vol.24 OjikaTelling the charm of Ojikajima Island to the world through letterpress printing
Momoko Yokoyama studied graphic design at a university outside the prefecture and returned to Ojikajima Island after working in Tokyo for a while. She then jumped into the world of letterpress printing, which was her family business having been handed over for generations. Recently she made her dream come true by opening her own studio. Yokoyama tells the charm of Ojikajima Island through presenting new ways to enjoy letterpress printing to the world. A 200-year old kominka or Japanese traditionalhouse is both Yokoyama’s home and the printingshop with 100 years of history, Shinkosha. One stepinto the house you will be overwhelmed by the heavyand dull shine of lead covering the walls. A close lookwill show you that pieces of “type,” an indispensablecomponent to letterpress printing, are being displayedby radical of Chinese characters and font size.
Letterpress printing requires manually operated,time-consuming process of selecting individual typeletters. Seeing the final printed product can bring asense of achievement. “Letterpress printing createsrich expression to the printed matter and that is thecharm of this technique. The expression changeswith how the ink and pressure are applied. The finalproduct will never look flat.” Yokoyama got attractedto such charm more and more. Letterpress printingcan be challenging; you can set movable typesunevenly or other way around by mistake. “But thisvery process of assembling the types one by one andworking towards the completion is what never ceasesto amaze me,” she says.
The business card printing is the service Yokoyamaherself started. Printing business card requiresmore time and effort, since every “plate” is uniqueto the customer. Amongst her customers are manyyoung women and people working in design/creativeindustries. Yokoyama takes orders through thewebsite but the visitors of the studio also often placeorders right there.
Letterpress printing is not mere‘printing.’ Recent trend is to promote it as somethingthat creates fashionable and attractive items,” saysYokoyama.Her grandfather, the second-generation owner ofthe shop, often said that letterpress printing wasa cultural business. “There is a kind of glamour toit.” In letterpress printing, inked, raised surfacesare impressed to the paper so when you touch theprinted surface you can feel the embossed effect.Yokoyama thinks the essence of letterpress printinglies in this “tactile effect” and it is one of the reasonswhy this printing method regained its popularity inthis age.One of the Chinese characters for “letterpress” alsomeans “continuous lively activities.”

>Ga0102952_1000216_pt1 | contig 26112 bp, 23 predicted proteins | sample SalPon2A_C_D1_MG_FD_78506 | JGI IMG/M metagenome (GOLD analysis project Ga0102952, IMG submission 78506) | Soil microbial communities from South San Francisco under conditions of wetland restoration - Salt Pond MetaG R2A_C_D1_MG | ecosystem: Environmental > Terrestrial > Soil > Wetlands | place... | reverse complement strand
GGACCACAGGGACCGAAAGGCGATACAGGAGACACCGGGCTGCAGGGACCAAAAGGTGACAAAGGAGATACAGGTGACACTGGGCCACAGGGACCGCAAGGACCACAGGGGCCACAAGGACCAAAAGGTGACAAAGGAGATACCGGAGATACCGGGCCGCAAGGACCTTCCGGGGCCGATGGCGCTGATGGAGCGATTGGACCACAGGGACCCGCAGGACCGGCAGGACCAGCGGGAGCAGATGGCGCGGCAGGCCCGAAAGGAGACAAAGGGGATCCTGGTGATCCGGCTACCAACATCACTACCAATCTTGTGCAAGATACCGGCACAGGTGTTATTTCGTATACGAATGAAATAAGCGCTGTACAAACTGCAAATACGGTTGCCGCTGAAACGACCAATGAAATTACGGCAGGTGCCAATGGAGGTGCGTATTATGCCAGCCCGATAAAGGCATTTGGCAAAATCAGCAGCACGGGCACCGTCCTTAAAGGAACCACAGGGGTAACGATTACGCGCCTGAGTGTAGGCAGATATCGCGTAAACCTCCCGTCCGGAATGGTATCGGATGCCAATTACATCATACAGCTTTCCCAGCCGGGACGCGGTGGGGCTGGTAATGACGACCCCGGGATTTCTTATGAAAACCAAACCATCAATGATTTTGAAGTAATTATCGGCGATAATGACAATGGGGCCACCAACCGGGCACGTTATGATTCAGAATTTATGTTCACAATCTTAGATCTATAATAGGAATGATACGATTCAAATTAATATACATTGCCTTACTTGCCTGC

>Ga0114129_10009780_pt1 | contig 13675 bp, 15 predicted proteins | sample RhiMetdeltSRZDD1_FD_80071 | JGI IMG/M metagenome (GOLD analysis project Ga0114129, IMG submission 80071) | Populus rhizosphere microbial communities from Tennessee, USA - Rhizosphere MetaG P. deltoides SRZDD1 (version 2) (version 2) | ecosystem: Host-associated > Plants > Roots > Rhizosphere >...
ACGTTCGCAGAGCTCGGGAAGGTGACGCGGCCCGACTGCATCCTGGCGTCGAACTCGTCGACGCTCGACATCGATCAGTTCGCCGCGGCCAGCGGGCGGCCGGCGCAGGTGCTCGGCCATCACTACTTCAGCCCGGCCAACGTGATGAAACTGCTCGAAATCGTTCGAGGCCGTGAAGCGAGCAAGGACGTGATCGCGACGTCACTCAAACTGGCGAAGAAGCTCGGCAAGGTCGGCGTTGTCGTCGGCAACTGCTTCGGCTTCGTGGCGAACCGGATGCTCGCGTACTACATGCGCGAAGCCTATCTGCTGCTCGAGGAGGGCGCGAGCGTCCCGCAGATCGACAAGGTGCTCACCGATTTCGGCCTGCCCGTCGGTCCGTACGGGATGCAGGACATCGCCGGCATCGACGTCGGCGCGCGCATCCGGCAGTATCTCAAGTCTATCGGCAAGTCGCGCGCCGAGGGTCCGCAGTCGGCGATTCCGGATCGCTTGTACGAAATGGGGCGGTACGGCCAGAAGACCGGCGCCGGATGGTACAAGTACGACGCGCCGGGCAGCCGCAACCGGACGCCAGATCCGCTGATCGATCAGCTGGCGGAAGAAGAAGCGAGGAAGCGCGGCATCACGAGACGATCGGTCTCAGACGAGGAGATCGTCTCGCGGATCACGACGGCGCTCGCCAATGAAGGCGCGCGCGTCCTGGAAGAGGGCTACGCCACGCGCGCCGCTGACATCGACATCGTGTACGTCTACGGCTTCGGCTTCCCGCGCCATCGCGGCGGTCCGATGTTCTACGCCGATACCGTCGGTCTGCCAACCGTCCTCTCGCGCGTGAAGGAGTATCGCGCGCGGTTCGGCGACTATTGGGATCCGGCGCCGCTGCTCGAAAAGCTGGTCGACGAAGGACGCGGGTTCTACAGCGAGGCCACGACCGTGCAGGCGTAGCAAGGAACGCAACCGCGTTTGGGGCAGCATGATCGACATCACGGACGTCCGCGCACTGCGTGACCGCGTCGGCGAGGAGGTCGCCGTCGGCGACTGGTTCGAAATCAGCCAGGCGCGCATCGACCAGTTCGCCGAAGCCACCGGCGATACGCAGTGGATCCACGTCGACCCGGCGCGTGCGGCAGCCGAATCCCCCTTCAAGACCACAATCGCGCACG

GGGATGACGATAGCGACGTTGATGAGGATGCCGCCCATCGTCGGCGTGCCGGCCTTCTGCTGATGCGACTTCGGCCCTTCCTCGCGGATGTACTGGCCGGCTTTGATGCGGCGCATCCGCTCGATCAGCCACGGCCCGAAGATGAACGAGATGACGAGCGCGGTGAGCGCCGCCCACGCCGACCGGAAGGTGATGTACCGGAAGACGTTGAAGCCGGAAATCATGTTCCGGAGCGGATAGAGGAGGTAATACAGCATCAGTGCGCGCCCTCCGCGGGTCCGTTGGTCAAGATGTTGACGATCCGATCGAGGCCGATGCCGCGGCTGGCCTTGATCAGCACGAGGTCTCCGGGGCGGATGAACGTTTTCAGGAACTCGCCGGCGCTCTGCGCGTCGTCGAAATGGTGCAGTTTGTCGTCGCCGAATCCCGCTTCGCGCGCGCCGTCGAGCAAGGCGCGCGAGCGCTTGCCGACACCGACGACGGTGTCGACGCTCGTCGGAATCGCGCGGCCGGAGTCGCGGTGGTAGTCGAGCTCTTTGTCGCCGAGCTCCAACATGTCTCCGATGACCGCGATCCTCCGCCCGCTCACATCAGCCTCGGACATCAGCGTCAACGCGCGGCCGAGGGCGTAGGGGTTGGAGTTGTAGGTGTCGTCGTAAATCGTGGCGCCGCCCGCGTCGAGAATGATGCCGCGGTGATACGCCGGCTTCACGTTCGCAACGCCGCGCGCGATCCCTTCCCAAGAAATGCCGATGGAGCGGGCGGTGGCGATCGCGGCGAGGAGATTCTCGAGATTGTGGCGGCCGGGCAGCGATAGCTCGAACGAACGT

In the processof letterpress printing a continuous movement isinvolved from selecting types, composing a “plate,”printing, taking apart the types, and putting themback to the shelves. The essence of letterpressprinting, Yokoyama thinks, is none other than this“types moving.”Yokoyama launched her own studio within theshop this year. She introduced the German printerHeidelberg, which was one of her long-term wish.The quality of German steel is excellent.
It is hard andsolid. Its stately silhouette is another beauty of thisprinter which, to Yokoyama, is “the world where steelis lively.”One of her goals is to create a program in whichvisitors can experience letterpress printing combinedwith “kominka stay” to offer a way to enjoy OjikajimaIsland. “The process of letterpress printing and theflow of time in Ojikajima are somewhat similar inthat both being ‘slow’.” Business in the countrysidecannot be realized without the countryside in the firstplace. Yokoyama believes that if she always takesOjikajima Island into account in her business, theisland will naturally survive. “Another goal for me isto grow as a business owner; employ and nurturehuman resources.”
I devote my life to sharing my emotions with bees
The moment I saw a path connecting to the sky I thought—“This is the place!”